Changdeokgung Palace & Seoul’s Past

Changdeokgung Palace is one of the five palaces in Seoul built during the Joseon Dynasty.  It’s a massive complex in the middle of Seoul, South Korea.

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The Changdeokgung Palace is similar to Gyeongbokgung in that it’s huge.  The architecture is similar due to it being built during the same period.  Changdeokgung and Changgyeonggung are known as the East Palaces.  The Changdeokgung blends with its natural surroundings unlike the Gyeongbokgung.   Changdeokgung is a chameleon of sorts when it comes to palaces.  It’s the perfect location to play hide and seek with the Korean security guards.

The restored structures
The restored structures

Changdeokgung occupies a total of 110 acres.  It’s equivalent to 1/8 of New York’s Central Park.  It may not sound large in those terms, but it a strenuous walk for someone who just gorged themselves in Korean BBQ.  That someone was me.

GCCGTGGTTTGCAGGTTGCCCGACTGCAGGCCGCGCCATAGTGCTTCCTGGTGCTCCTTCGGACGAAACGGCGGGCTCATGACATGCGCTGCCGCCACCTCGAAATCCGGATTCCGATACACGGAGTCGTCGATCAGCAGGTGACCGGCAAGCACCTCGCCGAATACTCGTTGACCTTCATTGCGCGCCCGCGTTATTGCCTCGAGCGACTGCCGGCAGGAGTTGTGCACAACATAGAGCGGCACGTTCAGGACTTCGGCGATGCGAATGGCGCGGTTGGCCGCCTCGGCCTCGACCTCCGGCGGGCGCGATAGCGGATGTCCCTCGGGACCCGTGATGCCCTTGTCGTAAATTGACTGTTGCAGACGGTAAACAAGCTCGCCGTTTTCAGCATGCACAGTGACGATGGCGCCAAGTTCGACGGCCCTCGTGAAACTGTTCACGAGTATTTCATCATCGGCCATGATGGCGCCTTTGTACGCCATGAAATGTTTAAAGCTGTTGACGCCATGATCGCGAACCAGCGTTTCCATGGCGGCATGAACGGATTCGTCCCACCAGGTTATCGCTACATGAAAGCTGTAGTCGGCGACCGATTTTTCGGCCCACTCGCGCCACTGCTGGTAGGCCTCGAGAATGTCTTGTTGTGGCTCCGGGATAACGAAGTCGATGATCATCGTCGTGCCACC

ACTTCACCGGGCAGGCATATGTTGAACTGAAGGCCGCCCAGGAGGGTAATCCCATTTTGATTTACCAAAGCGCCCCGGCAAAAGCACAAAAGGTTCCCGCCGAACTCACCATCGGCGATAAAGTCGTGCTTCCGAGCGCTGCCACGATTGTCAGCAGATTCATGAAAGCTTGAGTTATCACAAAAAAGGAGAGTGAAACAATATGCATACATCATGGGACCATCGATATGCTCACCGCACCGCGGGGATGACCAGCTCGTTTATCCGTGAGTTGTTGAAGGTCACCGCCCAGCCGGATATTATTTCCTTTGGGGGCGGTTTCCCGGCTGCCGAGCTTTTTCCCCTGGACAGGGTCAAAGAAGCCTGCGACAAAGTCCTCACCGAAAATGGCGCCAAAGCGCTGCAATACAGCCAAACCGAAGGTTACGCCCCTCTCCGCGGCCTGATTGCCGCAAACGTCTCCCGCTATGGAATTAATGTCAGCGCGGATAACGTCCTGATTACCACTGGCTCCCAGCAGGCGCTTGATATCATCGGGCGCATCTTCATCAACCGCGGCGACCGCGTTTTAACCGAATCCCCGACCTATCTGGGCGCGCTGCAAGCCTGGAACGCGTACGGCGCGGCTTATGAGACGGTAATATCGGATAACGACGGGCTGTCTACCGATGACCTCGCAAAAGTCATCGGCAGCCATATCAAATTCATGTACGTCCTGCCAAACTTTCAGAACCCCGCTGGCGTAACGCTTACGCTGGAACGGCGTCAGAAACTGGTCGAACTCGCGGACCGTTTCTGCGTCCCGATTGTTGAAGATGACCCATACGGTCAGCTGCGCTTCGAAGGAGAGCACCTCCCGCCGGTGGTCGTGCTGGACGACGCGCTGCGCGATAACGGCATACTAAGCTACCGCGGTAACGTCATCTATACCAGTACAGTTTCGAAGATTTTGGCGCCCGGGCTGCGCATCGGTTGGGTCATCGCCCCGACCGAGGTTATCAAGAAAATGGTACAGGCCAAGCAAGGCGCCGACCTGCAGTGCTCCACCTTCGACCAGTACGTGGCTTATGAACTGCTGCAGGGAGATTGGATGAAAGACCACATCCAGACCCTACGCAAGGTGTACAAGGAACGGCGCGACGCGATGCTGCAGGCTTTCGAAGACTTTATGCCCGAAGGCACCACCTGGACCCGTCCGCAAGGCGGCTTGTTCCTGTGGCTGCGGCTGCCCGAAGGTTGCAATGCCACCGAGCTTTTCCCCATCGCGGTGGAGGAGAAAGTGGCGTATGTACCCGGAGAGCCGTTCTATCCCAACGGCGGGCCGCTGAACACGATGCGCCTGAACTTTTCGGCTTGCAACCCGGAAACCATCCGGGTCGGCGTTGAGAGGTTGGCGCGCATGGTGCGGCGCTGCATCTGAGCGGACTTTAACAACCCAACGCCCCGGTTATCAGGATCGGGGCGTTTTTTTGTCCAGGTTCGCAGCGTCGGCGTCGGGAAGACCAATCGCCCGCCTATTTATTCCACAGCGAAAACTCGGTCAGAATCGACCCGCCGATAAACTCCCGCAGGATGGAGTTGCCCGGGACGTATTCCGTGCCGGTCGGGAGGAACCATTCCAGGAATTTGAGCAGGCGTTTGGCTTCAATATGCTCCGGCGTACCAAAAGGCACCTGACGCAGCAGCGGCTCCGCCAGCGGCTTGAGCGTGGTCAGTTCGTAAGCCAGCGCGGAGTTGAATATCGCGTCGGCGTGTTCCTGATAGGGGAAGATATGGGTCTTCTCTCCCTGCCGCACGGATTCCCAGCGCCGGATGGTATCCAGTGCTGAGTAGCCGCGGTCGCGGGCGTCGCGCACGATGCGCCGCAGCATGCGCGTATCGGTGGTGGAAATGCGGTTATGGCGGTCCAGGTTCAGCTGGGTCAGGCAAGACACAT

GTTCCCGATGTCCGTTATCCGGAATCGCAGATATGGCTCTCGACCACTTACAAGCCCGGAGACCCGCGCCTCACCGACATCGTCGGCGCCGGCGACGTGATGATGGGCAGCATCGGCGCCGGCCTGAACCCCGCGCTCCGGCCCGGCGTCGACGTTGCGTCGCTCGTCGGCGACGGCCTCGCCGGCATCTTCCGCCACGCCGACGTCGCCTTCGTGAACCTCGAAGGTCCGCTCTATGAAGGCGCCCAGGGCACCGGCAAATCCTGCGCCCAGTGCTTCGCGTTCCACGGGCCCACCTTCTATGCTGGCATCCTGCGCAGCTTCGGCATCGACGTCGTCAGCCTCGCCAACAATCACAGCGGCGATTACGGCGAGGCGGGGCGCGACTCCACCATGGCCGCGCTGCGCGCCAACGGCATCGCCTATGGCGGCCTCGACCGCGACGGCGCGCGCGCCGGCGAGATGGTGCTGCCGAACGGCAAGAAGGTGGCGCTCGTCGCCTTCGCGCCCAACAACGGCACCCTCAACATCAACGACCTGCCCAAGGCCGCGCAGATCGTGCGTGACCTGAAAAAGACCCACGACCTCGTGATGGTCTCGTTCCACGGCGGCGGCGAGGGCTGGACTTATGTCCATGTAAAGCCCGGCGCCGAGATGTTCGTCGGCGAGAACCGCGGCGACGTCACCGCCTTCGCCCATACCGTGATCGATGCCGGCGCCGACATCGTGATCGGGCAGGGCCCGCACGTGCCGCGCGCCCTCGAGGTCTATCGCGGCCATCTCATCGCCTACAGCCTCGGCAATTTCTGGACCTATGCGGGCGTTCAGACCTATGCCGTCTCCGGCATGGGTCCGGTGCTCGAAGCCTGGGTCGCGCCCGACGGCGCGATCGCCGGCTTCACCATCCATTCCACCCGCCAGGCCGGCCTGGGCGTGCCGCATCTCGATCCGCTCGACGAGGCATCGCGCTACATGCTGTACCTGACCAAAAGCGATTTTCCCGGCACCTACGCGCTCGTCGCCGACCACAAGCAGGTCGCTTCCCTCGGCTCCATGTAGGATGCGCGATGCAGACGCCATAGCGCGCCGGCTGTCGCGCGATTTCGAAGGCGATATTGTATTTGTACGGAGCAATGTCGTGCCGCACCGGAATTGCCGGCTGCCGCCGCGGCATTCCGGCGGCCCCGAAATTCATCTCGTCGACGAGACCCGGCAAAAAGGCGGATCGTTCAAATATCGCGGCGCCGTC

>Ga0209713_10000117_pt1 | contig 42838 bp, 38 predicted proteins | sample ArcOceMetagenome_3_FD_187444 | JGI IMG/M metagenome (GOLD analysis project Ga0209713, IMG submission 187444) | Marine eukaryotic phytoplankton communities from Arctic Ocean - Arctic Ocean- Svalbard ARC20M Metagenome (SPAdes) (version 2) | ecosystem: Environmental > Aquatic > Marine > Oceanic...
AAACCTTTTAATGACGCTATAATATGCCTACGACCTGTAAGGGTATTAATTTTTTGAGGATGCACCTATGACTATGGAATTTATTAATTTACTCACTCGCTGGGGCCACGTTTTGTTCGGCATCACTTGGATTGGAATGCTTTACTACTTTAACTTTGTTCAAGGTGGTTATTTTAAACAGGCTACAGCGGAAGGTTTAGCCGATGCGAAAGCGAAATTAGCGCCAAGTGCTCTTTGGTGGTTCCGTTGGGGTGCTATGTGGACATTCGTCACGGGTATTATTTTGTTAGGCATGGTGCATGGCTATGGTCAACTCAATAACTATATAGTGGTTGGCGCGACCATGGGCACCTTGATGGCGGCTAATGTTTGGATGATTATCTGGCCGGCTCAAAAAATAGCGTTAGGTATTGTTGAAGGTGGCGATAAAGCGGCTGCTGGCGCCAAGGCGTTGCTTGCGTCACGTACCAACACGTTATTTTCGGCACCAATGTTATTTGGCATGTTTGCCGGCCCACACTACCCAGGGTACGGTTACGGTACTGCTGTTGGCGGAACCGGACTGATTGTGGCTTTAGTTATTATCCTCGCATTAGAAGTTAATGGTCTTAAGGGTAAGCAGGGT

Korea’s last king lived in the complex until he passed in 1926 .  The remaining relatives were allowed to live their remaining lives at Changdeokgung.  With that said, the palace is obviously cursed cause everyone who has lived in the palace has died.  It’s a pretty logical conclusion.  Well, that or they couldn’t live passed a hundred.

The flowers along the complex
The flowers along the complex

Changdeokgung has a lot of structures left in it.  It currently has 13 buildings and 28 pavilions.  The structures were restored and the details were immaculate.  It gave me a sense of relief and appreciation to be able to walk through the history.  It was that or I was finally waking up from my Korean BBQ food coma.

The living quarters still had old artifacts on display.  The pristine throne with the surrounding engraved stone were left untouched; the gardens were perfectly trimmed and the gardens’ grass were bright green.  However, I would suggest not touching anything cause it’s a pain trying to explain yourself for breaking things that are old.  Trust me.  I know.

The main pavillion
The main pavillion

Changdeokgung is easily accessible from the Anguk stop on Line 3.  The palace is a few blocks west on the corner of Yulgok-ro and Changdeokgung-gil.   It’s definitely worth the visit along with Gyeongbokgung and Deoksugung.  The great thing about the five palaces is that its all within the same vicinity — few miles apart.  It’s perfect for people like me who don’t like to exercise.

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